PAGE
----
Because he has not had success discrediting you as a historian he has decided to subtly attack your Christianity, using this Christianese code to indicate to his followers that you and your ilk (Warren Throckmorton, etc) are XINOs and should not be regarded as true Christian authorities. You are no better than those pagan professors at Harvard and Yale. Probably worse because you hide behind a cross. Therefore, his followers should disregard everything you say as though Saul Alinsky himself had said it.

    I hope readers will remember that David Barton is not just a self-proclaimed historian, but he is also a Pentecostal Pastor who runs his own church in Aledo, TX. For a pastor to use words like this is extremely hurtful to the body and cause of Christ. He is deliberately trying to be insulting and divisive. It is anything but Christ-like. He should be ashamed to cast doubt on another person’s salvation while calling himself a shepherd. He doesn’t know anything about your walk with the Lord. Barton doesn’t just need to check his historical facts, he crossed a line with this statement and he needs to check his own heart as a pastor. He should apologize for that insulting statement or step down as a pastor. Shame on you Pastor David. You need to go back and read James 3:1.

    Liked by 1 person

  3. Being attacked and maligned by the pseudo-historian Barton that you are not a good historian because you do not agree with his faith-based worldview and interpretation of history is a badge of honor. The Barton people I encounter online are usually white Christian supremacists who love Barton for validating their bigotry.


  4. John:

    I loved your point #2 on original sources !
    Could you be giving Barton too much credit in #5 ? He said “They may be Christian.” and you took it more generously as, “Well, at least he thinks I am a saved.” Maybe he doesn’t.


  5. While these colleges did train ministers, and some were founded for that purpose, by the time of the American Revolution graduates of these colleges were going into all kinds of fields including medicine and law. The point here is not whether these men took courses in the Bible or theology or moral philosophy but whether they pursued a vocation in the church. For example, at Messiah College, students take required courses in theology, ethics, Bible, etc. but this does not necessary mean that they will become ministers. Finally, by the time of the American Revolution ministers needed extra training–usually theological study. To say that Benjamin Rush was a member of the clergy because he founded the Philadelphia Bible Society is a really strange assertion to make when the whole purpose of these societies was to get lay leaders engaged in Bible work. By calling most of the signers of the Declaration “ministers” Barton is manipulating the past. He is also degrading those men who were actual clergy. I would love to hear Barton say something about these state constitutions.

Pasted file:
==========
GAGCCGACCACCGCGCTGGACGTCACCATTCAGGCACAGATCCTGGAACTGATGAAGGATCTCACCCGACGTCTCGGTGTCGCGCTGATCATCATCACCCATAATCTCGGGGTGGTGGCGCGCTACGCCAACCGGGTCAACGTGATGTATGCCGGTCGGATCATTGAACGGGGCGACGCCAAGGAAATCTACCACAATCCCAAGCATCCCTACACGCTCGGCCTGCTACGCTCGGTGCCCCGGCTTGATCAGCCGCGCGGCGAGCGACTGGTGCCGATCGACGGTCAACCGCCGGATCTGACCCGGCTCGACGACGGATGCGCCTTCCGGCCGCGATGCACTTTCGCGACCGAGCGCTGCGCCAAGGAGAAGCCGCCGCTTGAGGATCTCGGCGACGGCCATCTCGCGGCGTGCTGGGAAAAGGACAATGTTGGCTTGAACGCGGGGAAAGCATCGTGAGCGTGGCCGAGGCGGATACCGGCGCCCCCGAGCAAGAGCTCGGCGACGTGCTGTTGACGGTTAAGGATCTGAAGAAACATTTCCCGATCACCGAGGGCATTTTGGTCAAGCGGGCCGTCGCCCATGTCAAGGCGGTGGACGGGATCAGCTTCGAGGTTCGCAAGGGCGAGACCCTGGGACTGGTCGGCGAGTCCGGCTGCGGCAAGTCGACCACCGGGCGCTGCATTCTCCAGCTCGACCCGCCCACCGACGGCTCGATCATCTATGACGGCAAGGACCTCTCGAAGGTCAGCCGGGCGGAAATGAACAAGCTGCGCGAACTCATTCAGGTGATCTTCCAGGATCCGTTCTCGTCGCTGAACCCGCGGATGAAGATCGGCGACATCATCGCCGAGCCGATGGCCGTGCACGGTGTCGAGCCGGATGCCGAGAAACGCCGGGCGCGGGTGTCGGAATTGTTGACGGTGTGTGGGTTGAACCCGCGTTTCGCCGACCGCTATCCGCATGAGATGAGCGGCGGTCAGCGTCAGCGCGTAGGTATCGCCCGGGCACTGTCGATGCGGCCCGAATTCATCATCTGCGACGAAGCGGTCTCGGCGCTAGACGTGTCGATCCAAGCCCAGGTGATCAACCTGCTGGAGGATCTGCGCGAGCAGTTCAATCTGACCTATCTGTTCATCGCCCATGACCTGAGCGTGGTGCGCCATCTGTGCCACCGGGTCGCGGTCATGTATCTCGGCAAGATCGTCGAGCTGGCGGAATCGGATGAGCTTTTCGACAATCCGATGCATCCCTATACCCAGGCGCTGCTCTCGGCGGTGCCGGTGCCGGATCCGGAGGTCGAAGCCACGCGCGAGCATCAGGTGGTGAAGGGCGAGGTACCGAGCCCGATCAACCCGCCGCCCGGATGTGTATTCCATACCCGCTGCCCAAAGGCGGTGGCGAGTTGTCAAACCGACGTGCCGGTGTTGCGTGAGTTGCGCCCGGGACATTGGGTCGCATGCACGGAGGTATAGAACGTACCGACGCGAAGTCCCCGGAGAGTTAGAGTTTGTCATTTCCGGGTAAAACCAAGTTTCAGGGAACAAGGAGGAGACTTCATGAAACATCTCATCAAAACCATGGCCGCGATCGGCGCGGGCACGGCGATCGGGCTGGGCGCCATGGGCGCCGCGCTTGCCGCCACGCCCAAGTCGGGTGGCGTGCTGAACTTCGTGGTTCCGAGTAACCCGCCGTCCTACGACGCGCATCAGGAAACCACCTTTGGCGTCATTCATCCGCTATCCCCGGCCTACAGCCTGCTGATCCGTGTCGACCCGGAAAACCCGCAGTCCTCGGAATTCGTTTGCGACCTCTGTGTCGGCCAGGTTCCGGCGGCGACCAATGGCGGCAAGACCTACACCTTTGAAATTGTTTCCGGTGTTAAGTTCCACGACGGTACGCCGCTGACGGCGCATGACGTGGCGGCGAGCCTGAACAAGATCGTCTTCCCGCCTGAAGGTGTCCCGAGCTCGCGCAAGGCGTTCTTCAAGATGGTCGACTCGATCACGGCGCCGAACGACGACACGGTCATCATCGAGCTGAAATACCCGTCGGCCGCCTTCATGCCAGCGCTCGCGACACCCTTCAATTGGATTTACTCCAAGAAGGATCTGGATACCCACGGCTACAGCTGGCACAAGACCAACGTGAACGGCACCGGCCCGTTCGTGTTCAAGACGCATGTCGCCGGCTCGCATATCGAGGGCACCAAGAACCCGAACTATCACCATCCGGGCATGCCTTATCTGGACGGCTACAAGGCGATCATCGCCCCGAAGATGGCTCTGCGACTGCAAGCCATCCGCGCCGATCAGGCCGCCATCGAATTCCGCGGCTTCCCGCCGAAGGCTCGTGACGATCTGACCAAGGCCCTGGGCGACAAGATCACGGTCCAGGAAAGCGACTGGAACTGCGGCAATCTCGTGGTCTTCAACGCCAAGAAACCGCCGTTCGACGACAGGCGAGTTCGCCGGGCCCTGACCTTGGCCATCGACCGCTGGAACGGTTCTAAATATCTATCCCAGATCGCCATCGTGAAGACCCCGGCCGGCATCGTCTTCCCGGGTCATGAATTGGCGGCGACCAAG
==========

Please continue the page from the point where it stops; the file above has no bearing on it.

Liked by 1 person

  6. Recalling something I read some time ago about the quote Tom Van Dyke brings up, weren’t almost ALL the colleges in the colonial era founded for the training of ministers or primarily for religious training? If one wanted an advanced education in those days, was it not almost a requirement that one would have to attend a school whose primary purpose the preparation of ministers?

    On another note, what do I get with a second edition other than a change in the color of the cover?


  7. Are you serious about coming to churches? We would love to have you as speaker at some point, and, yes, we do have at least one vocal Barton fan who has been peddling his book among our church members.


  8. I was thankful my Alma Mater escaped his “seal of approval.” Then again, the entire History department condemned the Jefferson Lies, so . . .

    After being blocked by Metaxes, I’m surprised I’m not on Barton’s list. Then again, I’m only a HS teacher who did a podcast about “David Barton and the End of History,” so maybe I’m not on his radar . . . yet.

    It seems that every time Barton speaks he provides an example of how not to do history.

    Liked by 1 person

  9. On the whole I have found David Barton to begin with some kernels of truth then outkick his coverage, that is, overrun his evidence. For better or worse [worse, IMO], this is his argument.


    How many signers of the Declaration were ministers?

    Many were trained as ministers, but at the time of the signing of the Declaration, only a few were active in ministry. For example John Witherspoon was serving as a minister at that time; Robert Treat Paine served as a military chaplain during the Revolution; and Lyman Hall had served as a minister before the Revolution; etc. However, there are many others who should also be noted for their ministry work, including Francis Hopkinson, a church music director and choir leader who edited a famous American hymnbook; Roger Sherman, who wrote the doctrinal creed for his denomination in Connecticut; Benjamin Rush, who started Sunday School in America and founded the country’s first Bible Society; James Wilson, who had been trained as a clergyman in Scotland but became an attorney, teaching students the Biblical basis of civil law; and many others. In fact, at least 29 of the signers had been trained in schools whose primary purpose was the preparation of ministers, including John Adams, Samuel Adams, Carter Braxton, Charles Carroll, William Ellery, Elbridge Gerry, Lyman Hall, John Hancock, Benjamin Harrison, Joseph Hewes, William Hooper, Francis Hopkinson, Thomas Jefferson, Francis Lewis, Philip Livingston, Thomas Lynch, Arthur Middleton, Lewis Morris, Thomas Nelson Jr., William Paca, Robert Treat Paine, Benjamin Rush, James Smith, Richard Stockton, William Williams, James Wilson, John Witherspoon, Oliver Wolcott, and George Wythe. They attended universities and seminaries of learning such as Harvard, Yale, William and Mary, Princeton, Cambridge, and Westminster.